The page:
Sanderson was born Wilhelm Tsiegelnitsky in Latvia in 1905 and lived in Russia and the Ukraine as a child. It was not an ideal time or place to be born, as the Tsiegelnitskys were a Jewish family in an era of raging anti-Semitism. In response to these conditions, they immigrated to the United States in 1923. When they landed, their surname was changed to Siegel.

Soon after arriving, Sanderson entered the National Academy of Design in New York; he graduated in 1927 and immediately launched a career as a graphic artist. In 1941, he was drafted into the U.S. Army and stationed at Denver's Lowry Field; while here, he met his future wife, Ruth Lambertson. He was shipped off to post-war Berlin in 1945 to act as an interpreter, then returned to Denver that same year after being discharged. In 1946, none other than Vance Kirkland himself hired Sanderson to teach commercial art at the University of Denver, which he did for the next quarter-century. He retired in 1972 but continued to paint until 1985.

The Sanderson show at the Kirkland is hung chronologically for the most part, though a couple of paintings are placed outside the date-order arrangement. Nearly all of the early paintings, which recall stylized comics and cubism, are what Sanderson is remembered for. All of the works emphatically reveal the artist's astounding hand-to-eye coordination. The margins between the colors are finely done, and the surfaces are amazingly smooth. There's also a marvelous orchestration of the palette, with scores of different shades masterfully assembled into a unified scheme, no matter how wildly varied the hues.

Hard edges are used in the cartoon-like pieces, such as "The Lovers," an exaggerated double portrait of a man and a woman, and "Spanish Landscape," depicting an artist at his easel, which is similar in tone. Both were done in the 1940s. Among the several wonderful cubistic Sandersons in this section are "Steamship Ruth," from 1946, a crisp rendition of a boat in harbor, and, hanging above it, "Berlin, 1945," which dates from 1947. In both, Sanderson cut the subjects into hard-edged geometric shapes.

After taking in the several delights in the first part of the show, viewers will have to turn around and head across the room to the small exhibition space. Just inside is "Mountain Retreat," from 1958, in which a cluster of planar buildings is set in front of planar mountains. "Mountain Retreat" relates very well to the earlier pieces and is the perfect device to connect the two parts of the show. It's also recognizable, because it was used as the main publicity shot for the show.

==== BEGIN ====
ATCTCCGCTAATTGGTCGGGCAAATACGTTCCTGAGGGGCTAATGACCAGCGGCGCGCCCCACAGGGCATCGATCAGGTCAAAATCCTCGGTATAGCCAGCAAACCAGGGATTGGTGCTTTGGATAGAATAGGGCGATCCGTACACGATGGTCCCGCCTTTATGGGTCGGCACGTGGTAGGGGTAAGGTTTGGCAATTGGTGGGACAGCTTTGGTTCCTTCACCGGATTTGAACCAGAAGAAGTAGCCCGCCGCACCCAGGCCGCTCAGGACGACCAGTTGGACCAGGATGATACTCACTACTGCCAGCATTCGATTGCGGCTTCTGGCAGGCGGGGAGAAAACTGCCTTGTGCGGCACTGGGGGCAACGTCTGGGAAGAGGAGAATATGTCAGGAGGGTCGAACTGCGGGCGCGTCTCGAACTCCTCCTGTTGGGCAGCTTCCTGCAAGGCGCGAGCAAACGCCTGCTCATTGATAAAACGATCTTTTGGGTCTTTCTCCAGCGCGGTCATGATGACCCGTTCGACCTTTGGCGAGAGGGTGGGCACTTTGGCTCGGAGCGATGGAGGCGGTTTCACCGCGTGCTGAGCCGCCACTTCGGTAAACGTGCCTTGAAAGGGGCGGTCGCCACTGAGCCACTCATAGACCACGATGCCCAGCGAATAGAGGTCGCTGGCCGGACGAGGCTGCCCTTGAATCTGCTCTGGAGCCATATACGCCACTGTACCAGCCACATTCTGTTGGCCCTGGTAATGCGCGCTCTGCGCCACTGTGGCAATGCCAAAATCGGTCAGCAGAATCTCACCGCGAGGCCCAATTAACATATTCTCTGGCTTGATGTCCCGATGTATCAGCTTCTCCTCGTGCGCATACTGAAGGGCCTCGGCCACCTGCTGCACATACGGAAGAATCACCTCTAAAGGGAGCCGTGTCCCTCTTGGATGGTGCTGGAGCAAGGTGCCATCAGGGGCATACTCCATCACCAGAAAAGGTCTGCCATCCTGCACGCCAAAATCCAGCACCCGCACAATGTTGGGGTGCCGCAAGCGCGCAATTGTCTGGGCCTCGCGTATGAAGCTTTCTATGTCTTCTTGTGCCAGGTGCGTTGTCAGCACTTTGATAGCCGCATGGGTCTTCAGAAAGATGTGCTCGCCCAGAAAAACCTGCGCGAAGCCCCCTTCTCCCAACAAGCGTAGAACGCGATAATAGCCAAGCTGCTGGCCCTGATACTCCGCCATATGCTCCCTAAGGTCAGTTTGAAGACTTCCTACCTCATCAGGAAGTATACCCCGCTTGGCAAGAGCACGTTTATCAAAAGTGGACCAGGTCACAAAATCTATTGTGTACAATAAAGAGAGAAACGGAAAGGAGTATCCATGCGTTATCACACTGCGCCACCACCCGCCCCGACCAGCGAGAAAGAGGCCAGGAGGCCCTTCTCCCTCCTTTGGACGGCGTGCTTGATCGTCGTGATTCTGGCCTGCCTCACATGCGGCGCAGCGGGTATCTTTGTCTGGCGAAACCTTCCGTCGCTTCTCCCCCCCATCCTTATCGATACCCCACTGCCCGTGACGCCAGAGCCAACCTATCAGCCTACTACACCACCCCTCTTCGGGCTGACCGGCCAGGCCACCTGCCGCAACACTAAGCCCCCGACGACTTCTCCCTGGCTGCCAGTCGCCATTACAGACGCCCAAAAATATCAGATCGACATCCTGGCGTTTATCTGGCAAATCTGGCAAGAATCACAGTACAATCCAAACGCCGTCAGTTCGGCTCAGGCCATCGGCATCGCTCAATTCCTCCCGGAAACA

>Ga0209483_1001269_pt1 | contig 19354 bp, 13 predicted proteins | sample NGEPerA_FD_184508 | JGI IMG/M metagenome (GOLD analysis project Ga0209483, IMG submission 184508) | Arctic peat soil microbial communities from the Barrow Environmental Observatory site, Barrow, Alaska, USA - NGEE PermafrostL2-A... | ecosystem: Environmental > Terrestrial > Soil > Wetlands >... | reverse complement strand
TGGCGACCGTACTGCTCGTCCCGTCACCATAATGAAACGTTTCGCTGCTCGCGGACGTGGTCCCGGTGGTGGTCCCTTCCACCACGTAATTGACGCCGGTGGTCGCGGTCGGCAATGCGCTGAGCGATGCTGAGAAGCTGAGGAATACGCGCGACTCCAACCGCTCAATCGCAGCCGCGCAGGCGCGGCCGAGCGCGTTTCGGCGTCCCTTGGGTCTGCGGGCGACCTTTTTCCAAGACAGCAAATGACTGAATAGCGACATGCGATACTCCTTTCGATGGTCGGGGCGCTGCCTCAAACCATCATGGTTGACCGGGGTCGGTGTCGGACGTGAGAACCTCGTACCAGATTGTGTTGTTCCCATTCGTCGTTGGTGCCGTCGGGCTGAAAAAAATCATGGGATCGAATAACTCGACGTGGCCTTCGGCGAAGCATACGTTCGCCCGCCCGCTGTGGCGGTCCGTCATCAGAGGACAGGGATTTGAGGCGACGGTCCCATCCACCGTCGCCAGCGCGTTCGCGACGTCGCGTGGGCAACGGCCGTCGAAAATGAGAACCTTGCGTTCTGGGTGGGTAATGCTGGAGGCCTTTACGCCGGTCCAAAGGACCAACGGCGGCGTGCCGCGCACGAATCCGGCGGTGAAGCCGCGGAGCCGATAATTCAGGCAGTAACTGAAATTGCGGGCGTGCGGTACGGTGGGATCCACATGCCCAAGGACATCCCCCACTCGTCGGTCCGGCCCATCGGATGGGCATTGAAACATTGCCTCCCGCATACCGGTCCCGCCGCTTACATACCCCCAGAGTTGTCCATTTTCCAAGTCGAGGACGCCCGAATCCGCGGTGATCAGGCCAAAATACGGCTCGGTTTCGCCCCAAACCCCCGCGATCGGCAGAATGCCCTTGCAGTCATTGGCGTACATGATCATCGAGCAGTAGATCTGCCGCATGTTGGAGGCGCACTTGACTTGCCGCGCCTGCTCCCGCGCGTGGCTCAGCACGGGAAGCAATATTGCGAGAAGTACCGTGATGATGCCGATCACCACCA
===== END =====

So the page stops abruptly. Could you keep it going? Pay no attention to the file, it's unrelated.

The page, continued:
Sanderson continued with his combination of whimsical representational imagery and cubism up through the mid-'60s, when pieces such as 1964's "Whites Only" was done. The painting is a fractured scene of a ruined antebellum mansion and tattered Confederate flag. In the late '60s, Sanderson became more experimental, as seen in the great non-objective pattern painting "Signals." In this piece, rectangular and curved shapes are arranged on a vertically oriented panel. The colors are strong -- as are the contrasts between them -- and all are laid on top of a cool white ground. I don't know if Sanderson did many paintings of this sort, but I'd sure like to see more. If his style was formerly behind the times, with "Signals" he fully caught up to the most advanced currents of his day -- but not for long.

His work in the '70s is extremely varied and is very hit or miss -- mostly miss. He seems to get back to business with his last paintings, done in the 1980s, such as "The Wave" and "Mountain Lake No. 1." Grant points out that "Mountain Lake" comes right out of a widely published 1930s painting by Kirkland. It's funny to realize that Sanderson, like the young artists of that time, was looking for inspiration fifty years in the past.

The only real problem with William Sanderson is that it's disjointed because of the space arrangement. Temporary exhibits are important to most museums because they generate visitors. Even the Denver Art Museum is devoting the entire first floor of the new Hamilton Building to such features. I would suggest that the Kirkland empty a room on the lower level specifically for changing shows.

This is Thanksgiving weekend, with accompanying riot conditions at the malls. I think checking out William Sanderson at the Kirkland Museum would be a much better way to spend your time -- especially if you have family and friends in town. I leave it to you to decide whether or not to bring them along.

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Michael Paglia is an art historian and writer whose columns have appeared in Westword since 1995; his essays on the visual arts have also been published in national periodicals including Art News, Architecture, Art Ltd., Modernism, Art & Auction and Sculpture Magazine. He taught art history at the University of Colorado Denver.
Contact: Michael Paglia